Table of Content


Winter 2013, Vol. 21 No. 4

Hong Kong J. Dermatol. Venereol. (2013) 21, 210-211

Dermato-venereological Quiz

Dermato-venereological Quiz

ECY Chu 朱灼欣 and WY Lam 林偉業

A 48-year-old Filipino lady presented with rash over both sides of the face for 10 years. The rash extended from the temporal region to the cheek region. It was non-itchy and non-tender. Physical examination showed indurated erythematous plaques over bilateral cheeks extending to the temporal regions (Figure 1). There was no obvious epidermal change. There was no telangiectasia, no ulcer nor erosion. Examination of the rest of the body was unremarkable. Blood tests including complete blood picture, liver and renal function tests were normal and anti-nuclear antibody was negative. Incisional skin biopsy was performed on the right cheek (Figures 2-5).

Figure 1 Indurated erythematous plaques over bilateral cheeks.
Figure 2 There are focal dense nodular lymphoid aggregates in the superficial to deep dermis (H&E Stain, Original magnification x 50).
Figure 3 There are some tangible body macrophages seen (H&E Stain, Original magnification x 400).
Figure 4 Immunohistochemical studies using CD3 and CD20 show that there is a mixture of B- and T-cells.
Figure 5 Kappa and Lambda stain.


1) What are the clinical differential diagnoses?

2) What are the histological findings?

3) What is the most likely diagnosis?

4) What are the treatment options?

Answers to Dermato-venereological Quiz

  1. Cutaneous lupus erythematosus (discoid lupus), cutaneous mycobacterial infection (lupus vulgaris), cutaneous reactive lymphoid hyperplasia and Jessner's lymphocytic infiltrate.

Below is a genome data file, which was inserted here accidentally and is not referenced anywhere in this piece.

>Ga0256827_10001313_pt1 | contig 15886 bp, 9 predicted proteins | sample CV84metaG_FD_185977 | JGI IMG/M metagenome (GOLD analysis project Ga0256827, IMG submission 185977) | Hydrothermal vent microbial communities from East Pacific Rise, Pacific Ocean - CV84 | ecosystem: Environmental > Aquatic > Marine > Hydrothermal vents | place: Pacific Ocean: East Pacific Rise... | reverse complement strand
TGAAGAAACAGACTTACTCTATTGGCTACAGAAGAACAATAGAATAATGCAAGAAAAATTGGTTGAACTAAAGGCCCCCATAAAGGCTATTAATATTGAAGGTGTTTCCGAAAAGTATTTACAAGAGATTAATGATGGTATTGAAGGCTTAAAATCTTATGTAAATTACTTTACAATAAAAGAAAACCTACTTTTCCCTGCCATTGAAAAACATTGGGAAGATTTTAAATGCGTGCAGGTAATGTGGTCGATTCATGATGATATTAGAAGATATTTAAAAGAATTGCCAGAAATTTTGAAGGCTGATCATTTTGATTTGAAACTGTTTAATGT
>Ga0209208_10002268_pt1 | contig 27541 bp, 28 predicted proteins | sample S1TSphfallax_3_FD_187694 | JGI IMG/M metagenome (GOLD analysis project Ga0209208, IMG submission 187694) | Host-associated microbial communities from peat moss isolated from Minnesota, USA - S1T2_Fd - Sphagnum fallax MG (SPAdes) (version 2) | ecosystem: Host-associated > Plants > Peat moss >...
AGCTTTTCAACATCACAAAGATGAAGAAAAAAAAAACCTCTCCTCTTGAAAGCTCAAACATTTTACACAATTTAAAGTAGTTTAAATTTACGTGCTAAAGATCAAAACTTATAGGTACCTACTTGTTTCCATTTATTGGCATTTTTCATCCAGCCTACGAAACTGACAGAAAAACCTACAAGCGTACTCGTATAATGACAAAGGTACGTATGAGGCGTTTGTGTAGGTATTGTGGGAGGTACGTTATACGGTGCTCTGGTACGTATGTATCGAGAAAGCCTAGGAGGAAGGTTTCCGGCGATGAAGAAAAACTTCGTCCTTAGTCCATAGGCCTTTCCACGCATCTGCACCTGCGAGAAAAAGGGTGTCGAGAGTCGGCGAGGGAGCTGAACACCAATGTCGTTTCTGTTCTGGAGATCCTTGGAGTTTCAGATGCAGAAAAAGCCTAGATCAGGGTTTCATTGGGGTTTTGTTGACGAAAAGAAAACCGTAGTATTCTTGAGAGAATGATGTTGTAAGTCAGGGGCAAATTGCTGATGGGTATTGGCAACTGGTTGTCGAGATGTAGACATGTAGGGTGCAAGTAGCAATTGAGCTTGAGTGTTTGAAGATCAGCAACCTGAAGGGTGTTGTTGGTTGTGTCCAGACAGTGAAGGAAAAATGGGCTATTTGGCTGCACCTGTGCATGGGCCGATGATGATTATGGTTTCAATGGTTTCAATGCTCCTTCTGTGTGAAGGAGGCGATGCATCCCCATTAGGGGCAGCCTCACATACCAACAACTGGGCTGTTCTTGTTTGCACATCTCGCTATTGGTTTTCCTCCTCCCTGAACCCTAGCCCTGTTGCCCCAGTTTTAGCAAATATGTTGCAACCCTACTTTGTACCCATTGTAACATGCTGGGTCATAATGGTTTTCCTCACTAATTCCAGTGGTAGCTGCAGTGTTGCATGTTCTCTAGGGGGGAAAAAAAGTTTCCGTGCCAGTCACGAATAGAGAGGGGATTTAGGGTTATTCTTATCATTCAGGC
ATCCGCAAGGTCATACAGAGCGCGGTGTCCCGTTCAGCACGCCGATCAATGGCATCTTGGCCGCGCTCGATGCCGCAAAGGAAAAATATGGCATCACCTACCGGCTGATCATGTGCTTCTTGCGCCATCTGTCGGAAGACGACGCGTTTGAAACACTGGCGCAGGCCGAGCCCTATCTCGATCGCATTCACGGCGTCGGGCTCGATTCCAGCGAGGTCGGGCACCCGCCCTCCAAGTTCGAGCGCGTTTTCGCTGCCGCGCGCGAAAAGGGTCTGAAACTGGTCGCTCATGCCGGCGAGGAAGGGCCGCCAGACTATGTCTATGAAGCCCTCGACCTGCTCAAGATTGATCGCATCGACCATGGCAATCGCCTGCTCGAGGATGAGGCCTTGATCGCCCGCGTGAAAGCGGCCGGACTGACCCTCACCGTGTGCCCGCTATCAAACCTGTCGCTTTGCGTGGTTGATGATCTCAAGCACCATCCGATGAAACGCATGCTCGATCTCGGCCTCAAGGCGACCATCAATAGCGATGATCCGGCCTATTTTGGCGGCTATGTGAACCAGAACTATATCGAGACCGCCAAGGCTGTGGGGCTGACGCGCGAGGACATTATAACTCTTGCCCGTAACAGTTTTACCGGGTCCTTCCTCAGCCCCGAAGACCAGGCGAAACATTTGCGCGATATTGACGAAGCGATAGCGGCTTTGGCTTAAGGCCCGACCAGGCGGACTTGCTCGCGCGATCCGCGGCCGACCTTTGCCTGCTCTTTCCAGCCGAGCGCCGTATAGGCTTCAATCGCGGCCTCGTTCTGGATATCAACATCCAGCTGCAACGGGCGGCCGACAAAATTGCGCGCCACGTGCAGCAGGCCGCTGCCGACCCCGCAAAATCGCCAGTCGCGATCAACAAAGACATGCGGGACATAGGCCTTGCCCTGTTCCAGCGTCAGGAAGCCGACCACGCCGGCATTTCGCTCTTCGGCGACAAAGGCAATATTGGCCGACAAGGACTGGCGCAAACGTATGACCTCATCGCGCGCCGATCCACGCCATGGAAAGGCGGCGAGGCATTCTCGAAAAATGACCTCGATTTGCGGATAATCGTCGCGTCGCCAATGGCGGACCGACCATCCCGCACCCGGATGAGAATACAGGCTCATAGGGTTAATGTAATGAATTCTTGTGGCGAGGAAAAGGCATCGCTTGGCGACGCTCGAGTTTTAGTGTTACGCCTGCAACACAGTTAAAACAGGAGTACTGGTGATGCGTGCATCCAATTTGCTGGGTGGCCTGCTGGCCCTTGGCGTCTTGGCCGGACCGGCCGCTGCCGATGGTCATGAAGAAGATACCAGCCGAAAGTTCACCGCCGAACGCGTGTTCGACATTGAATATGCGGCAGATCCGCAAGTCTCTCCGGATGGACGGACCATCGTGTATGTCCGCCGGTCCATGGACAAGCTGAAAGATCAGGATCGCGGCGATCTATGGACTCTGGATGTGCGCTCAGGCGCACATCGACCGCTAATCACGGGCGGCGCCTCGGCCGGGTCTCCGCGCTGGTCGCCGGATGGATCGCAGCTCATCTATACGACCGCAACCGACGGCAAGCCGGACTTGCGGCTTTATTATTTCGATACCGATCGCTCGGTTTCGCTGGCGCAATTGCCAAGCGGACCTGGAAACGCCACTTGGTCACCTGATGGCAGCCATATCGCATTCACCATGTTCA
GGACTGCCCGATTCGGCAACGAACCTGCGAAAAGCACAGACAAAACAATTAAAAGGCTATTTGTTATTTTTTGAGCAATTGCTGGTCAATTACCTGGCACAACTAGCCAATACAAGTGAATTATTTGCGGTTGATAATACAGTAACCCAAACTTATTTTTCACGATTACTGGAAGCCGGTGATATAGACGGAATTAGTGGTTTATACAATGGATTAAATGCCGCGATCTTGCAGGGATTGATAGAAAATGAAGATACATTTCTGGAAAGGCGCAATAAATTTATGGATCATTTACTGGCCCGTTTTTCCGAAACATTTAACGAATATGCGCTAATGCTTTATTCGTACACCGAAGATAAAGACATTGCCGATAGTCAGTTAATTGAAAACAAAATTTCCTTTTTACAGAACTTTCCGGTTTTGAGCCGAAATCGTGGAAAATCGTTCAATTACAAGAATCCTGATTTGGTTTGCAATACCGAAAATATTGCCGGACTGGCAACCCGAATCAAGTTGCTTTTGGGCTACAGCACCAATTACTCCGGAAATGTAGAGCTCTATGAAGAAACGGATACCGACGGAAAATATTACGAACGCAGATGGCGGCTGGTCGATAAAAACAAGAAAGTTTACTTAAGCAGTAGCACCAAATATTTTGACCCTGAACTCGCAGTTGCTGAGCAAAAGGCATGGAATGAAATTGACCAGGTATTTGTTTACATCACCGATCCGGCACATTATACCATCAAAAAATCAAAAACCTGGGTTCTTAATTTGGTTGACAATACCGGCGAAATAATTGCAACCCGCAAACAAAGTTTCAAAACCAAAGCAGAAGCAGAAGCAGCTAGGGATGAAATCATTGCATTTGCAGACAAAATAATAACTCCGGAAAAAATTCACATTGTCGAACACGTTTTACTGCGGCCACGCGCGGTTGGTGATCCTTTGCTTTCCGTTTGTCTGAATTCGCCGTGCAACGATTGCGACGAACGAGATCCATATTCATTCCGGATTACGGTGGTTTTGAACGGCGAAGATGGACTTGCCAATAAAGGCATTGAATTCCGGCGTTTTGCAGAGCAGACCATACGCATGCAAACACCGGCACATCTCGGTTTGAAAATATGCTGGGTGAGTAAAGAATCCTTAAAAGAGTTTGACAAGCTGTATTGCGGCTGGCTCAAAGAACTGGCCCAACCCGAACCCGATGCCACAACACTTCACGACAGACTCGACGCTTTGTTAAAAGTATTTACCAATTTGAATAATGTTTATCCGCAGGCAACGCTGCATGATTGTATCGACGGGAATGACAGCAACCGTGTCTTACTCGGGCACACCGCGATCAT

2. There are focal dense nodular lymphoid aggregates in the superficial to deep dermis. The lymphoid cells form vague follicles focally and are composed of cells ranging from small to large size with occasional tangible body macrophages (Figure 3). Tangible body macrophages are macrophages that contain the cellular debris, reflecting the underlying rapid cell turnover. This finding is suggestive of reactive lymphoid hyperplasia even though it can be found in some aggressive lymphoid conditions such as Burkitt’s lymphoma. There are no intra-epidermal lymphoid aggregates or evidence of destruction of adnexal structures. Immunohistochemical studies using CD3 and CD20 show that there is a mixture of B- and T-cells with predominant B-cell aggregates, forming nodules and T-cells scattered within the B-cell areas. Kappa and lambda stains show no immunoglobulin light chain restriction.
  3. The diagnosis is cutaneous reactive lymphoid hyperplasia, B-cell. Cutaneous reactive lymphoid hyperplasia simulates cutaneous lymphoma but it behaves in a harmless manner and appears to be a reactive process. Most cases cannot be attributed to any cause, but in some cases, there is an underlying trigger e.g. tattoo dyes, insect bites, trauma or infection (e.g Borrelia burgdorferi, Varicella zoster virus and Human immunodeficiency virus).
  4. The first step of treatment is to remove any underlying causes. Other treatment options include superpotent topical steroids, intralesional corticosteroid injections, topical tacrolimus, hydroxychloroquine, cryotherapy, surgical excision and radiotherapy. As reactive lymphoid hyperplasia is a relatively harmless condition, observation with careful follow-up is a reasonable option.